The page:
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Article

Effects of Salt Stress on Fruit Antioxidant Capacity of Wild (Solanum chilense) and Domesticated (Solanum lycopersicum var. cerasiforme) Tomatoes

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Instituto de Investigaciones Agropecuarias (INIA-La Cruz), Chorrillos 86, 2280454 La Cruz, Chile
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Departamento de Industrias, Universidad Técnica Federico Santa María, Avenida España 1680, 2390123 Valparaíso, Chile
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Institute of Plant Production and Protection, Universidad Austral de Chile, Avenida Dr. Eduardo Tallman, Campus Isla Teja, 5090000 Valdivia, Chile
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Regional Centre for Studies of Food for Health (CREAS), Avenida Universidad 330, Placilla, Curauma, 2373223 Valparaíso, Chile
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Istituto di Scienze delle Produzioni Alimentari, Via Amendola, 122/0, 70126 Bari, Italy
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Groupe de Recherche en Physiologie végétale, Earth and Life Institute, Agronomy (ELI-A) Université catholique de Louvain, Croix du Sud 5 (Bte L7.07.13), 1348 Louvain-la-Neuve, Belgium
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Author to whom correspondence should be addressed.
Agronomy 2020, 10(10), 1481; https://doi.org/10.3390/agronomy10101481
Received: 14 August 2020 / Revised: 16 September 2020 / Accepted: 23 September 2020 / Published: 27 September 2020
The effects of salt on the quality of fruits were investigated in order to compare the impact of salt on key fruit properties of the cultivated domesticated tomato species (Solanum lycopersicum) and its wild halophyte relative Solanum chilense. To this end, cherry tomato plants (S. lycopersicum var. cerasiforme) and from accession LA4107 (S. chilense) were maintained for 112 days in the absence or presence of NaCl (40 and 80 mM) in nutrient solution. Among others, salinity decreased fruit weight and increased total soluble solid (TSS) in S. lycopersicum but not in S. chilense. The fruit antioxidant capacity estimated by ferric reducing antioxidant power (FRAP) analysis was higher in S. chilense than in S. lycopersicum and increased in the former while it decreased in the latter in response to NaCl. Salinity increased the lycopene (LYC) content but decreased ß-carotene (b-CAR) concentration in the fruits of S. lycopersicum, while these compounds were not detected in the wild halophyte S. chilense. The oxidative status of salt-treated fruits was more tightly regulated in S. chilense than in S. lycopersicum. The two considered species, however, possess complementary properties and interspecific crosses may therefore be considered as a promising option for the improvement of salt-stress resistance in tomatoes. View Full-Text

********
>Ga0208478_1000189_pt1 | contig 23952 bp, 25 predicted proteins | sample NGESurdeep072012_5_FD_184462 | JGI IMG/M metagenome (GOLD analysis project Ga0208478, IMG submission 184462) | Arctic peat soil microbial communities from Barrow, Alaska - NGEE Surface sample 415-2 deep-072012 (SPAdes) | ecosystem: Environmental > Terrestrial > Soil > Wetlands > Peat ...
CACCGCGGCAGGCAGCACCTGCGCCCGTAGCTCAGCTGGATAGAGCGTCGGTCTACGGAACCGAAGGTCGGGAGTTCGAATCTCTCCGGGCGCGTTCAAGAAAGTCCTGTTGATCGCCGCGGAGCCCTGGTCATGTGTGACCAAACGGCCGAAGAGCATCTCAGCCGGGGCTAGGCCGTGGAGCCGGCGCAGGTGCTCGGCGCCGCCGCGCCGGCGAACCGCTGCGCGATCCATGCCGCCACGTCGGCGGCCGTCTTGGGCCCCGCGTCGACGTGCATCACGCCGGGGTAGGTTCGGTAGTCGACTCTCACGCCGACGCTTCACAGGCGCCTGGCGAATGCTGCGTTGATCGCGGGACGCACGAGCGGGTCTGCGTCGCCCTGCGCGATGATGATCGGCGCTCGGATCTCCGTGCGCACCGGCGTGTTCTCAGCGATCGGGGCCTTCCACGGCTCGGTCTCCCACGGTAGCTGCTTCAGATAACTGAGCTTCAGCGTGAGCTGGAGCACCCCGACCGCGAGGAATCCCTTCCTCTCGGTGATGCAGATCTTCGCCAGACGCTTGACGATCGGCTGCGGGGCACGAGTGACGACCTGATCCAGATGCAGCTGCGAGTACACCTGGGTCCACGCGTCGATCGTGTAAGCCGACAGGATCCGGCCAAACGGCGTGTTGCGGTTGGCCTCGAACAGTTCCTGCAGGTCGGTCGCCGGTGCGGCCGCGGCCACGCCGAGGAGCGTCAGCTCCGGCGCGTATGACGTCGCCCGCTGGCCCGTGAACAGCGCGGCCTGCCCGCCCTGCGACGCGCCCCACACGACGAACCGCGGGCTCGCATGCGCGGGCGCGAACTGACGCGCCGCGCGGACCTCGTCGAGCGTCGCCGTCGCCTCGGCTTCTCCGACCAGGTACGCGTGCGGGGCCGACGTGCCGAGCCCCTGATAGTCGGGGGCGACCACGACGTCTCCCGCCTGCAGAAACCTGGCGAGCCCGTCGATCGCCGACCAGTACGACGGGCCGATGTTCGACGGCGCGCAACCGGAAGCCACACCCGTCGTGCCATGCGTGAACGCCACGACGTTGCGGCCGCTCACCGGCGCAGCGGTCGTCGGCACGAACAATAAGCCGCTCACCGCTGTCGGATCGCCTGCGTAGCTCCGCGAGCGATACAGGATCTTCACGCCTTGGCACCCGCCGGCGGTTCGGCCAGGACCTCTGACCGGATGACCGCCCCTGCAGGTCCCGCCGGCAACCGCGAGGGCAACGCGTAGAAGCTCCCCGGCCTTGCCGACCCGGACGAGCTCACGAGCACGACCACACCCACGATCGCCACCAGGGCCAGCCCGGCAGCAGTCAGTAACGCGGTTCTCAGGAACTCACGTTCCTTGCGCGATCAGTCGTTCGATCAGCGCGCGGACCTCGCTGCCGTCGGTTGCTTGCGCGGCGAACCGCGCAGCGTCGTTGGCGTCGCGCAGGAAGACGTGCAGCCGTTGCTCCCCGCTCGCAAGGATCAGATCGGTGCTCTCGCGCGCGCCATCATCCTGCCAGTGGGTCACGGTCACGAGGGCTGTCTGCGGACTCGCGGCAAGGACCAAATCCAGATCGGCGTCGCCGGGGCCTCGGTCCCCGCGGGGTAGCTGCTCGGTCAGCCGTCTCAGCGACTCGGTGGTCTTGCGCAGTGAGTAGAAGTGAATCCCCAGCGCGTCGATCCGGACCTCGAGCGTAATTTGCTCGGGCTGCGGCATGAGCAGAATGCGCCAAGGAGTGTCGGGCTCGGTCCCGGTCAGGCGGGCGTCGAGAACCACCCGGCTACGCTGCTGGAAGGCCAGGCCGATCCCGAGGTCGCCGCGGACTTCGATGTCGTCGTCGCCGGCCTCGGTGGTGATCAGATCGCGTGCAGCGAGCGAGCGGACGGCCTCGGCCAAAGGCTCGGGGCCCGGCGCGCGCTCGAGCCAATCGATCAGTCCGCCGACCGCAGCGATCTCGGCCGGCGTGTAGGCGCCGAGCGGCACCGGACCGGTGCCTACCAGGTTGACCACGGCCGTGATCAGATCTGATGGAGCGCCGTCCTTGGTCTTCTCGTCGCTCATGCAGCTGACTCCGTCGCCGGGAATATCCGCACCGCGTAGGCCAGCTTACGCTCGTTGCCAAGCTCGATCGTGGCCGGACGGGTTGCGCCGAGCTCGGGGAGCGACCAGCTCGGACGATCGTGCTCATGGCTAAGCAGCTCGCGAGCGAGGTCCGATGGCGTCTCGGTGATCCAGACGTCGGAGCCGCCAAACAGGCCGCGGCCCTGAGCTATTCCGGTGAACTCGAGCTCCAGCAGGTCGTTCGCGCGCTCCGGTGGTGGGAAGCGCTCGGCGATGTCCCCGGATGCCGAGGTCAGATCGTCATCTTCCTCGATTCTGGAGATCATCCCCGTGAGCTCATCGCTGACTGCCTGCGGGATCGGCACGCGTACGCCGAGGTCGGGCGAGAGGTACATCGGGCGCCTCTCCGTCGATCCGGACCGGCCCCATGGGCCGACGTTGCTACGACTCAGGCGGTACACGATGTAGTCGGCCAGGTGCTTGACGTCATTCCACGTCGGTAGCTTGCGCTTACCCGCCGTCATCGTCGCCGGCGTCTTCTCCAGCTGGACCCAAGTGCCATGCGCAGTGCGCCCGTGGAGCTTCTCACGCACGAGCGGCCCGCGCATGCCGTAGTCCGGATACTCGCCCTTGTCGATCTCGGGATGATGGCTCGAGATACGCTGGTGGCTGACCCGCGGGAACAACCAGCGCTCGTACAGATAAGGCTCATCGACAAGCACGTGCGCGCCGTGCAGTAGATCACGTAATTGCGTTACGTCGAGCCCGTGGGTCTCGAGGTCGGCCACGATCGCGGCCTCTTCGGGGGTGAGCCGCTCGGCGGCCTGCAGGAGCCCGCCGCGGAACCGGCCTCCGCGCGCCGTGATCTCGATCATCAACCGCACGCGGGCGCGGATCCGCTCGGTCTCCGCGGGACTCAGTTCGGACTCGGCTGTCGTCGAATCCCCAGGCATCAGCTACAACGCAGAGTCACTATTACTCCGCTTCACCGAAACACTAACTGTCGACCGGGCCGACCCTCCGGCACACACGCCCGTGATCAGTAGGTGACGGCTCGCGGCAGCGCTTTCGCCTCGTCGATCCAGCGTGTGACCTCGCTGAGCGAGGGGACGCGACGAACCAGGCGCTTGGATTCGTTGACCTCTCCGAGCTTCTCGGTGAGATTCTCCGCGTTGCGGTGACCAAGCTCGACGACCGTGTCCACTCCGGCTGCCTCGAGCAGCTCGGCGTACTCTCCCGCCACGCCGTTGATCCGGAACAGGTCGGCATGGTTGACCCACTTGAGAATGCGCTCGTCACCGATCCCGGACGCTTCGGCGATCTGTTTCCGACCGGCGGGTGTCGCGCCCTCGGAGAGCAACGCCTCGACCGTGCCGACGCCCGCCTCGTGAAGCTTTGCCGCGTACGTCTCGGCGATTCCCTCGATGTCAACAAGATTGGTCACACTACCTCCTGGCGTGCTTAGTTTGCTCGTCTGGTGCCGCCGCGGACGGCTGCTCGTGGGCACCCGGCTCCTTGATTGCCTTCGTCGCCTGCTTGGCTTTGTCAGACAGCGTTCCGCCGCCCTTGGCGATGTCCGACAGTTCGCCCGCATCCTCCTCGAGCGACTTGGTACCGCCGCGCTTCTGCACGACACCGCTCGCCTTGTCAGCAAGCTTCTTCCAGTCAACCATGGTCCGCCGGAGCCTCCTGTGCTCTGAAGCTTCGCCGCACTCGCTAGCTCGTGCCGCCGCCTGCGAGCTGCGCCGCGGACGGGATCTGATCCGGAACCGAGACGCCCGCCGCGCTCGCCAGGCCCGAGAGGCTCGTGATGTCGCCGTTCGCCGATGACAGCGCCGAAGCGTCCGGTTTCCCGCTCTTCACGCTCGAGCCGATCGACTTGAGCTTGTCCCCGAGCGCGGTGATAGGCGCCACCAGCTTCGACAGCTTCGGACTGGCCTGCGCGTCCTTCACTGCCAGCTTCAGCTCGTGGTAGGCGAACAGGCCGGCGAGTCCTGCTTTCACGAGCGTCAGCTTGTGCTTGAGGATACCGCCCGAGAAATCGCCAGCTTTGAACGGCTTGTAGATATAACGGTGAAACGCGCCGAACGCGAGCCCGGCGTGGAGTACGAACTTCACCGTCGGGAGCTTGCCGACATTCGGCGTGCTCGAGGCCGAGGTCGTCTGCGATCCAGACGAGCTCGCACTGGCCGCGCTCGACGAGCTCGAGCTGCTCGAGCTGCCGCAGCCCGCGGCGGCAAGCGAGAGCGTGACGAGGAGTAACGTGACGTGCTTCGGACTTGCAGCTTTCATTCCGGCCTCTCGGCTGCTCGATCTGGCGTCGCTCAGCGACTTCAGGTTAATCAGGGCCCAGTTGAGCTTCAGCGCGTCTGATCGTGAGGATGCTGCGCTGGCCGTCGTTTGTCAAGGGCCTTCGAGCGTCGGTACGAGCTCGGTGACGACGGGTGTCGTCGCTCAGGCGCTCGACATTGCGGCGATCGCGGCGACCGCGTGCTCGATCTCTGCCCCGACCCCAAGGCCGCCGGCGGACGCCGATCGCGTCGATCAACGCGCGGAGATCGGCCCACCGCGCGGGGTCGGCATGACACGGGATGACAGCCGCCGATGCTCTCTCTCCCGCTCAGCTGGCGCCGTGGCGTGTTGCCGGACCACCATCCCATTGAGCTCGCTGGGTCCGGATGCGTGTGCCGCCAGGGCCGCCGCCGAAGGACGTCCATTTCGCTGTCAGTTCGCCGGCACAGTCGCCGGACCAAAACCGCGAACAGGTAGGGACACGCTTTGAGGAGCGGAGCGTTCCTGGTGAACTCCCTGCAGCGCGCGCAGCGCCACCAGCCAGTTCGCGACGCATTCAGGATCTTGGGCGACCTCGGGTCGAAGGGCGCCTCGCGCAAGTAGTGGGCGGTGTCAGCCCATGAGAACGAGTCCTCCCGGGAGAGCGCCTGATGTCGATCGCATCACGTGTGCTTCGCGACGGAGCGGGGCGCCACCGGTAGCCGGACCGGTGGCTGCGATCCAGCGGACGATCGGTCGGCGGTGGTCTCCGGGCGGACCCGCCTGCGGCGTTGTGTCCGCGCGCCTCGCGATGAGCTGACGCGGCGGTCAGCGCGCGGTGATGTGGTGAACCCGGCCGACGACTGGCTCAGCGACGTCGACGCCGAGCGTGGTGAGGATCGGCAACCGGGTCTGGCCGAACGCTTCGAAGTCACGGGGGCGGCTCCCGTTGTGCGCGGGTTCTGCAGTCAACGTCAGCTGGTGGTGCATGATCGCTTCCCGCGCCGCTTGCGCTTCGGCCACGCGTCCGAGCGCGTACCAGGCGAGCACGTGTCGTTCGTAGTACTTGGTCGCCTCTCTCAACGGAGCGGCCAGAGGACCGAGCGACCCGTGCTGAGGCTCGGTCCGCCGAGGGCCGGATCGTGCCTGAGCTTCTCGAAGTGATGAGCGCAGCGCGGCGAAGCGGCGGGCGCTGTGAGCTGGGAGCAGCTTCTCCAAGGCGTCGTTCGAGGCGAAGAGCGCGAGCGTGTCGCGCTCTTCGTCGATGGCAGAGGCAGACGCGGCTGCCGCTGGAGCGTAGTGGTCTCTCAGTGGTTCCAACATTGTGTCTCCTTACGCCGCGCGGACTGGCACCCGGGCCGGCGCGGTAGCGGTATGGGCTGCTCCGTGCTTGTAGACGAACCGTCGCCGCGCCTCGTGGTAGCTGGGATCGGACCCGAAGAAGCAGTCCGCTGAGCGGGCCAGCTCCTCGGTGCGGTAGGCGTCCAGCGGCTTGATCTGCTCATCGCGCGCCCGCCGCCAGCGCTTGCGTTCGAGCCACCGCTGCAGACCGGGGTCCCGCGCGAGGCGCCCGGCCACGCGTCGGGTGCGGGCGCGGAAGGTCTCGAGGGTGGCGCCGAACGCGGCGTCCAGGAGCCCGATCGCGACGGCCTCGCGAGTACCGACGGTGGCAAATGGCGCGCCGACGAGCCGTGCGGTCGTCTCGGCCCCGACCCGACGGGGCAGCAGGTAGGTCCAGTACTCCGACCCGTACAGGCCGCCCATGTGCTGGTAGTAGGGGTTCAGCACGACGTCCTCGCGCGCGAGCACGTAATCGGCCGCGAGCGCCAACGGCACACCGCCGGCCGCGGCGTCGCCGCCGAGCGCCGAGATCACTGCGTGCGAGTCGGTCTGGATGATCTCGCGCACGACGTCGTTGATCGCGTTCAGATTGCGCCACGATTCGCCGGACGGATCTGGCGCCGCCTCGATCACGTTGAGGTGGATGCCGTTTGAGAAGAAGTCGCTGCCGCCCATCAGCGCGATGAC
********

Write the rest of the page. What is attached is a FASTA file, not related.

Keywords: halophyte; lycopene; NaCl; salinity; tomato halophyte; lycopene; NaCl; salinity; tomato
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MDPI and ACS Style

Martínez, J.P.; Fuentes, R.; Farías, K.; Lizana, C.; Alfaro, J.F.; Fuentes, L.; Calabrese, N.; Bigot, S.; Quinet, M.; Lutts, S. Effects of Salt Stress on Fruit Antioxidant Capacity of Wild (Solanum chilense) and Domesticated (Solanum lycopersicum var. cerasiforme) Tomatoes. Agronomy 2020, 10, 1481. https://doi.org/10.3390/agronomy10101481

AMA Style

Martínez JP, Fuentes R, Farías K, Lizana C, Alfaro JF, Fuentes L, Calabrese N, Bigot S, Quinet M, Lutts S. Effects of Salt Stress on Fruit Antioxidant Capacity of Wild (Solanum chilense) and Domesticated (Solanum lycopersicum var. cerasiforme) Tomatoes. Agronomy. 2020; 10(10):1481. https://doi.org/10.3390/agronomy10101481

Chicago/Turabian Style

Martínez, Juan P., Raúl Fuentes, Karen Farías, Carolina Lizana, Juan F. Alfaro, Lida Fuentes, Nicola Calabrese, Servane Bigot, Muriel Quinet, and Stanley Lutts. 2020. "Effects of Salt Stress on Fruit Antioxidant Capacity of Wild (Solanum chilense) and Domesticated (Solanum lycopersicum var. cerasiforme) Tomatoes" Agronomy 10, no. 10: 1481. https://doi.org/10.3390/agronomy10101481

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